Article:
Catkins

Illustration of rooks roosting by Hannah Foley. Allergist reserved (www.owlingabout.co.uk)As the beginning of February unfolds I turn to the corresponding chapter in Stephen Moss’ book Wild Hares and Hummingbirds.  The countryside surrounding his home on the Somerset Levels is shrouded in low mists and dripping with damp. He describes “adventurous toads crawl[ing] purposefully into… [the] hallway.” Moss’ signs of the season are a song thrush and catkins. I love catkins, so fat and furry, dancing in the breeze. Moss explains that catkins come out when there are no leaves on the surrounding trees so that the pollen can be spread by the wind without obstruction. He describes the tiny crimson female flower at the end of each catkin, which, once fertilized, will become a cluster of nuts.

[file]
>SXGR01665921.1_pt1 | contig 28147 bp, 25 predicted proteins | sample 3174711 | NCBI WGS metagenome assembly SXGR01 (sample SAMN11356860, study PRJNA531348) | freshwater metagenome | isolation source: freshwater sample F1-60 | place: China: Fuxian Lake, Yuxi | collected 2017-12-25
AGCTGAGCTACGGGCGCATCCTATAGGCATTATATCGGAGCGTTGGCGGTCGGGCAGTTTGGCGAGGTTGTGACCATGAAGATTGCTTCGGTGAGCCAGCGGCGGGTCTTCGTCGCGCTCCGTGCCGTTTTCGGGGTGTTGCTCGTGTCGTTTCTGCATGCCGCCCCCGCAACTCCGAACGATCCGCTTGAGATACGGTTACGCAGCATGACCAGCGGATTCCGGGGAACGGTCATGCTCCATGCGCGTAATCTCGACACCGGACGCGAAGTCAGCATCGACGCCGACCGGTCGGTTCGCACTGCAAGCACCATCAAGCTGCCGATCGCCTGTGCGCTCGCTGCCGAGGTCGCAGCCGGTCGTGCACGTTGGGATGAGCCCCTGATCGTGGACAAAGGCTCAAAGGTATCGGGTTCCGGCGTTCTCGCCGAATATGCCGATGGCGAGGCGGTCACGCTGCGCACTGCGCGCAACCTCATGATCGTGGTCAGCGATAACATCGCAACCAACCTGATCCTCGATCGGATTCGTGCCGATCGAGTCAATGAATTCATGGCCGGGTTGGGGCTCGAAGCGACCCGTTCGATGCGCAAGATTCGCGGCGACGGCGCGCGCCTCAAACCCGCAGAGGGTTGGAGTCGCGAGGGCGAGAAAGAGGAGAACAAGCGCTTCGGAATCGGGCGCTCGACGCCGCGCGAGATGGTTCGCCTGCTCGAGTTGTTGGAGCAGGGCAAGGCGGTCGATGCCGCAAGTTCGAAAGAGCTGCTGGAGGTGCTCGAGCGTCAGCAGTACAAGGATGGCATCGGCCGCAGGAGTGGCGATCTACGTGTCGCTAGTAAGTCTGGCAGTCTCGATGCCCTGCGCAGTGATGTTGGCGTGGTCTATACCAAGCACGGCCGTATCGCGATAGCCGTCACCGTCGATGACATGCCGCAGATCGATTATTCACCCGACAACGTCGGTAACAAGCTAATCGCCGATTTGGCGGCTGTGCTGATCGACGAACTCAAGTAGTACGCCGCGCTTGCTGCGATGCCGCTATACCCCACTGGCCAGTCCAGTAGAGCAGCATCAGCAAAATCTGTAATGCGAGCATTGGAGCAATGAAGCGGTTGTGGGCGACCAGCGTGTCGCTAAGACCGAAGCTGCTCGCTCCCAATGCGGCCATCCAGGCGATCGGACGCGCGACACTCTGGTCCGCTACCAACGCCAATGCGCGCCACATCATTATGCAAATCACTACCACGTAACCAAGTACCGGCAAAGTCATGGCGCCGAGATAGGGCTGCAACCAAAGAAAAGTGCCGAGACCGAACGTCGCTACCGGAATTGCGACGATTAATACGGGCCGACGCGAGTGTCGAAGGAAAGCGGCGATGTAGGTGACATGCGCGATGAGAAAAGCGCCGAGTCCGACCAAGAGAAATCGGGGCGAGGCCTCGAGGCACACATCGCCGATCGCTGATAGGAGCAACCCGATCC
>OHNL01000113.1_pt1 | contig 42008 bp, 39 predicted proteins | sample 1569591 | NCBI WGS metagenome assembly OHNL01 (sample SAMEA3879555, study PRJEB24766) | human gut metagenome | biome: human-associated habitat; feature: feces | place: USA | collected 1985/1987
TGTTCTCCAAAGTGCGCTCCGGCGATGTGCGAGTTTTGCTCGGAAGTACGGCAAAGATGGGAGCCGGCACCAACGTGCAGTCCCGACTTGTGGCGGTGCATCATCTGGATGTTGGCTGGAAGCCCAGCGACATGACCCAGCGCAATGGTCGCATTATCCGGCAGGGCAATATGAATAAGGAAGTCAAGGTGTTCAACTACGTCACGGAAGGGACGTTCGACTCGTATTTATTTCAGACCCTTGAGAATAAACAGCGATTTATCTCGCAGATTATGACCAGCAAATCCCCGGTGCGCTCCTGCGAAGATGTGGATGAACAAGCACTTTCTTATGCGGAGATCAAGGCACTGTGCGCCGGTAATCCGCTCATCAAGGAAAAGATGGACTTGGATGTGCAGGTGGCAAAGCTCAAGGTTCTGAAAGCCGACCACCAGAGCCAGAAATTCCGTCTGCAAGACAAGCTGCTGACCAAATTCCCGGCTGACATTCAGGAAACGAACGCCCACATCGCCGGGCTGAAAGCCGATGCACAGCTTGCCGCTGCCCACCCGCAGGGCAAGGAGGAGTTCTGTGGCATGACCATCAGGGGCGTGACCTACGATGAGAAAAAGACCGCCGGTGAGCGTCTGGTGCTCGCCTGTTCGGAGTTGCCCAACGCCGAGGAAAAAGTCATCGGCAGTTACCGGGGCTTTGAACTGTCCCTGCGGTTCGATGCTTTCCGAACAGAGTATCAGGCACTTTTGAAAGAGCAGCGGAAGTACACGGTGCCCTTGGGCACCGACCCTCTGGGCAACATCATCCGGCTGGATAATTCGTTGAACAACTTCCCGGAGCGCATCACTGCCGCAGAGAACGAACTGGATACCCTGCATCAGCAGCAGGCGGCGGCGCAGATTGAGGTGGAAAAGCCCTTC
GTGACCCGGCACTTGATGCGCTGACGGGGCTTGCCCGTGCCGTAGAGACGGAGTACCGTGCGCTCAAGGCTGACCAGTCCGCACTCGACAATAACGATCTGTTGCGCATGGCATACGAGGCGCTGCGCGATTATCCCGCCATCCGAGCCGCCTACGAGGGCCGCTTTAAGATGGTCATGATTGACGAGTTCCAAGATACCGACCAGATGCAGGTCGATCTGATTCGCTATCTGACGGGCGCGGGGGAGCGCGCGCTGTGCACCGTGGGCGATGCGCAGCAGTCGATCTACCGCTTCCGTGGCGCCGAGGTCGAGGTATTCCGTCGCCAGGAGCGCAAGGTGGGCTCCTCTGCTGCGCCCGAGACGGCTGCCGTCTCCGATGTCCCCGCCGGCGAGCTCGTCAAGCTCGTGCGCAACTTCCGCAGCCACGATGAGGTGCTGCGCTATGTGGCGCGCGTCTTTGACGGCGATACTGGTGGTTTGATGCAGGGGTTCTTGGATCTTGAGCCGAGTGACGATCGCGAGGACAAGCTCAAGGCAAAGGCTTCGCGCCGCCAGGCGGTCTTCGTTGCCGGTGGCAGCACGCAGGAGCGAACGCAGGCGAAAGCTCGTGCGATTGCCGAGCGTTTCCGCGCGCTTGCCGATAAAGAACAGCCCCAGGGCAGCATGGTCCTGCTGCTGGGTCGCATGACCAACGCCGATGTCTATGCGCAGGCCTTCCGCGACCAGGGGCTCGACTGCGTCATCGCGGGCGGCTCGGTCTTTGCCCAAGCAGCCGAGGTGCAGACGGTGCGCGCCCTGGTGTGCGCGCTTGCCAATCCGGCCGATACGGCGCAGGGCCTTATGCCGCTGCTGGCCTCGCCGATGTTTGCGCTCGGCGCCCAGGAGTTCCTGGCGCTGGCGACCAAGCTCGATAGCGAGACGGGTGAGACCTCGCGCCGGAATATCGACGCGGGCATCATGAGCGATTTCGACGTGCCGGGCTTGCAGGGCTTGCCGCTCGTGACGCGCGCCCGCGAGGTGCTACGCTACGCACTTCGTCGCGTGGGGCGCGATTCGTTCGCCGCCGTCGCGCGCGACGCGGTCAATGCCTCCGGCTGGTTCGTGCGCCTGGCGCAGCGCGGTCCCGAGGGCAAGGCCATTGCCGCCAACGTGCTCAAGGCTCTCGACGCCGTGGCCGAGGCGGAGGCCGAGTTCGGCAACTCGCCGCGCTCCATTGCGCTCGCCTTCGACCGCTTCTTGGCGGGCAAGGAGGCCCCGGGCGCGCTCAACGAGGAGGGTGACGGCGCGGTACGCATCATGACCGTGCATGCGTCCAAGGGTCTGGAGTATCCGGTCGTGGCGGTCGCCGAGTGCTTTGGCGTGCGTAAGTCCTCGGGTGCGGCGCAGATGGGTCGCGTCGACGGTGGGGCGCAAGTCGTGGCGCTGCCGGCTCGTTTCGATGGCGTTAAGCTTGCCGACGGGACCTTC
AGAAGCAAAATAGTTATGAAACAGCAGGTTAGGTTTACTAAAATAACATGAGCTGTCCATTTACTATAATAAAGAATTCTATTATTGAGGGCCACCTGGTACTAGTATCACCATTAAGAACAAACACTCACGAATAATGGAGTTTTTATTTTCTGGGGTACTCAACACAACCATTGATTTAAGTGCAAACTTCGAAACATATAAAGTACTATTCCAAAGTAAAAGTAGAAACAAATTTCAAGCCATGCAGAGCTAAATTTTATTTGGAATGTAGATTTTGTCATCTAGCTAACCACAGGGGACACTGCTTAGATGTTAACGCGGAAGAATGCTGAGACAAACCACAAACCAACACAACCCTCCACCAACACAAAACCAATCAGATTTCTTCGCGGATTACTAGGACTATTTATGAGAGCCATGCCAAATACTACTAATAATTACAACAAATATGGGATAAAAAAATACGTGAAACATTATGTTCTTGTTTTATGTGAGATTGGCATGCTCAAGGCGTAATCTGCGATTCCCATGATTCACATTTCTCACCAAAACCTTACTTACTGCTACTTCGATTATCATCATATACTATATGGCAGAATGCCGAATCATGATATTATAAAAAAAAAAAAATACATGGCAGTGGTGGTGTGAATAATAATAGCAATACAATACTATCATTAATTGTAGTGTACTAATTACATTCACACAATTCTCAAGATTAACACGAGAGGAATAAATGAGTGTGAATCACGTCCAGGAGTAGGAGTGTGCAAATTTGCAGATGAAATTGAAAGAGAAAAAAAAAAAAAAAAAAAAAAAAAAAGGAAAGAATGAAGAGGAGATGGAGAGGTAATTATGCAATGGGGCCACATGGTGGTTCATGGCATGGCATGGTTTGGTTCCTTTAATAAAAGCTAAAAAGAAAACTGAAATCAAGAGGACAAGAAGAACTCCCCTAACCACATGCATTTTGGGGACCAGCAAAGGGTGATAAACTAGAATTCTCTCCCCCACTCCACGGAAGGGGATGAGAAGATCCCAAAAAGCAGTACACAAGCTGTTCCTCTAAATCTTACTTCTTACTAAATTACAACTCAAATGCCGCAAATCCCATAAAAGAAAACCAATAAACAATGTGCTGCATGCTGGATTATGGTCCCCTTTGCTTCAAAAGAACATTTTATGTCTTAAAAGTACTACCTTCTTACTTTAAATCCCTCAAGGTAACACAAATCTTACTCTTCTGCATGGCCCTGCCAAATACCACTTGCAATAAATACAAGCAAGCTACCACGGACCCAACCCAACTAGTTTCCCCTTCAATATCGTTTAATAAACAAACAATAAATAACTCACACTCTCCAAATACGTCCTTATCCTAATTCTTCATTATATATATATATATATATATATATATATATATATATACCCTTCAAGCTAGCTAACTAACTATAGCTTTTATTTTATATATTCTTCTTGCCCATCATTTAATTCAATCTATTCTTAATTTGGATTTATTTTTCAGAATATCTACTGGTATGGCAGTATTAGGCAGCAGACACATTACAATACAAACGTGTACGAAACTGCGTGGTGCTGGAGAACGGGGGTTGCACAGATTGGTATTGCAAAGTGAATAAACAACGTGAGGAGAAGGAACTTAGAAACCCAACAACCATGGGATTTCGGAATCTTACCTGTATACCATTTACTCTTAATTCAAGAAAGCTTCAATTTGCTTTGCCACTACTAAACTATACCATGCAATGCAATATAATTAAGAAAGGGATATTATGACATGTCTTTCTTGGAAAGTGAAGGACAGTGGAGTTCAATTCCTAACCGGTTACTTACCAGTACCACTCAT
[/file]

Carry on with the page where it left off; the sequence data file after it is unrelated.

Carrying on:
With a fresh flurry of snow on the ground over night it’s hard to believe nature is already in the process of waking up ready for spring, but we had a beautiful cold sunny day on Saturday that smelt of spring. A robin sang out from the bare branches of a silver birch on the way to school this morning and the sparrows in the hedge five doors-down are going mad so all eyes are peeled in our house. The first to see a catkin this February gets a crème egg!

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